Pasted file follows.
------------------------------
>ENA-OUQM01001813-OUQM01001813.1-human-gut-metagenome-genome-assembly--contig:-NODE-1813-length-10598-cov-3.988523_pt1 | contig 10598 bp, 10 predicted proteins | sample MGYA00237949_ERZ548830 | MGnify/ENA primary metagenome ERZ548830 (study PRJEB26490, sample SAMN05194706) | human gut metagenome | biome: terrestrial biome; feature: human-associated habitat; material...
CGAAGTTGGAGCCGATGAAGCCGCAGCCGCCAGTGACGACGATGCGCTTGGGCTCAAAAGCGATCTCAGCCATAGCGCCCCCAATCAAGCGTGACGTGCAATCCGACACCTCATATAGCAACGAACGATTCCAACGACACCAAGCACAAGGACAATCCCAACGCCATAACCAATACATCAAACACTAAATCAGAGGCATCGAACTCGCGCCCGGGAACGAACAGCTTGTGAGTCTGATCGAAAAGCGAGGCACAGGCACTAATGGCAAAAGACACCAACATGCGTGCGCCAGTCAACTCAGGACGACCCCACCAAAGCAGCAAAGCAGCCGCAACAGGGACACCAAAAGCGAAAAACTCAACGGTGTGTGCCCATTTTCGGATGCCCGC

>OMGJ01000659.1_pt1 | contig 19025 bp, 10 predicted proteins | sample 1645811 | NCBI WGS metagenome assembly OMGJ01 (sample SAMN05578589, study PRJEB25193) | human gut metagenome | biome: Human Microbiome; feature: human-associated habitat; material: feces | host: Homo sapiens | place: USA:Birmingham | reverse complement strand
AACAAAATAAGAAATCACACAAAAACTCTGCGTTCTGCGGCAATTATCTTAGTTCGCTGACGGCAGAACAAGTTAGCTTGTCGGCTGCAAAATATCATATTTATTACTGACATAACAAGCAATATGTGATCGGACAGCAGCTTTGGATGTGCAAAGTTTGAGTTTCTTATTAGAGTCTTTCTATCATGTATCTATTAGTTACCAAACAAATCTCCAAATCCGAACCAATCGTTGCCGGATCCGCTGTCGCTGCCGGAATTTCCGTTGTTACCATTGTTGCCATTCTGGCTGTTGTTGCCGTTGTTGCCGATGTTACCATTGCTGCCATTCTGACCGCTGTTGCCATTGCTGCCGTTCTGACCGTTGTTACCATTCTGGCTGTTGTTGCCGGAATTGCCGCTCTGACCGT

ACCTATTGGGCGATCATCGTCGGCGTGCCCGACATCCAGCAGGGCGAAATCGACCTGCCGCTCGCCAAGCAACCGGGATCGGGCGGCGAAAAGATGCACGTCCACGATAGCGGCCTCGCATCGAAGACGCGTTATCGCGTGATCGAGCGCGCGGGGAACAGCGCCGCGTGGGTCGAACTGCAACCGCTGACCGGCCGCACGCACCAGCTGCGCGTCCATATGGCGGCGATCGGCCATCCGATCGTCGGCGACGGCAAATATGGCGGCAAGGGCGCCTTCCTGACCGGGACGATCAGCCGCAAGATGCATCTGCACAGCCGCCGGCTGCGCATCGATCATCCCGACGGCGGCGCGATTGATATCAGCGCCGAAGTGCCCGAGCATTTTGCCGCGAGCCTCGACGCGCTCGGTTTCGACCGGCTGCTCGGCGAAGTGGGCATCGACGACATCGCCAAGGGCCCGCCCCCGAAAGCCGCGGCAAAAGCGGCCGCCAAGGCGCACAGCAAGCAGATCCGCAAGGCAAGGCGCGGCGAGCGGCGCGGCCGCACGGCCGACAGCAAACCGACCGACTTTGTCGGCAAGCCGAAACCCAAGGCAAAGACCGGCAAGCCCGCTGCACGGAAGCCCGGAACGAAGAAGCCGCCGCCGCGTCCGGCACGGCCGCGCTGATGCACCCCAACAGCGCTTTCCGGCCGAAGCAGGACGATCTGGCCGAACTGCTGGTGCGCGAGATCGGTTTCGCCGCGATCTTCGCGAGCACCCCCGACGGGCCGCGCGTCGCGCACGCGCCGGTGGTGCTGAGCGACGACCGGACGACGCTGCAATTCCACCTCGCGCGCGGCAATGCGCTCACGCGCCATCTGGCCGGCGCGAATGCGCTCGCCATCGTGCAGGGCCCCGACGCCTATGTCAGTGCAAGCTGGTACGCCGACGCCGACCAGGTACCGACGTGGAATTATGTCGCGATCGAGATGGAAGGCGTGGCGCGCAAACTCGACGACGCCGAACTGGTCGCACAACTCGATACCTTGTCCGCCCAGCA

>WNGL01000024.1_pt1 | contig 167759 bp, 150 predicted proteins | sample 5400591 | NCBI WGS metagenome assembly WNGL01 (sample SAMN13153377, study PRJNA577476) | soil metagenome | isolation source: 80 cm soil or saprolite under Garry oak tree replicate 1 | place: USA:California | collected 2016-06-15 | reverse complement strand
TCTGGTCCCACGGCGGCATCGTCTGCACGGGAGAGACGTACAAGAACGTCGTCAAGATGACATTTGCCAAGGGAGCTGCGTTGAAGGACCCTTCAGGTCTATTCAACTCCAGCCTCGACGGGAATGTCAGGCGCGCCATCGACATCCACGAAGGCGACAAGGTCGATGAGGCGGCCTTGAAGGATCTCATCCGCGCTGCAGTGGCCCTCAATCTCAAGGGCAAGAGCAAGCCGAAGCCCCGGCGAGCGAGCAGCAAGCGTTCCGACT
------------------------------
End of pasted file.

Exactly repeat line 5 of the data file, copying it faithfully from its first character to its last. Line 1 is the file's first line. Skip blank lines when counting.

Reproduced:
ACCTATTGGGCGATCATCGTCGGCGTGCCCGACATCCAGCAGGGCGAAATCGACCTGCCGCTCGCCAAGCAACCGGGATCGGGCGGCGAAAAGATGCACGTCCACGATAGCGGCCTCGCATCGAAGACGCGTTATCGCGTGATCGAGCGCGCGGGGAACAGCGCCGCGTGGGTCGAACTGCAACCGCTGACCGGCCGCACGCACCAGCTGCGCGTCCATATGGCGGCGATCGGCCATCCGATCGTCGGCGACGGCAAATATGGCGGCAAGGGCGCCTTCCTGACCGGGACGATCAGCCGCAAGATGCATCTGCACAGCCGCCGGCTGCGCATCGATCATCCCGACGGCGGCGCGATTGATATCAGCGCCGAAGTGCCCGAGCATTTTGCCGCGAGCCTCGACGCGCTCGGTTTCGACCGGCTGCTCGGCGAAGTGGGCATCGACGACATCGCCAAGGGCCCGCCCCCGAAAGCCGCGGCAAAAGCGGCCGCCAAGGCGCACAGCAAGCAGATCCGCAAGGCAAGGCGCGGCGAGCGGCGCGGCCGCACGGCCGACAGCAAACCGACCGACTTTGTCGGCAAGCCGAAACCCAAGGCAAAGACCGGCAAGCCCGCTGCACGGAAGCCCGGAACGAAGAAGCCGCCGCCGCGTCCGGCACGGCCGCGCTGATGCACCCCAACAGCGCTTTCCGGCCGAAGCAGGACGATCTGGCCGAACTGCTGGTGCGCGAGATCGGTTTCGCCGCGATCTTCGCGAGCACCCCCGACGGGCCGCGCGTCGCGCACGCGCCGGTGGTGCTGAGCGACGACCGGACGACGCTGCAATTCCACCTCGCGCGCGGCAATGCGCTCACGCGCCATCTGGCCGGCGCGAATGCGCTCGCCATCGTGCAGGGCCCCGACGCCTATGTCAGTGCAAGCTGGTACGCCGACGCCGACCAGGTACCGACGTGGAATTATGTCGCGATCGAGATGGAAGGCGTGGCGCGCAAACTCGACGACGCCGAACTGGTCGCACAACTCGATACCTTGTCCGCCCAGCA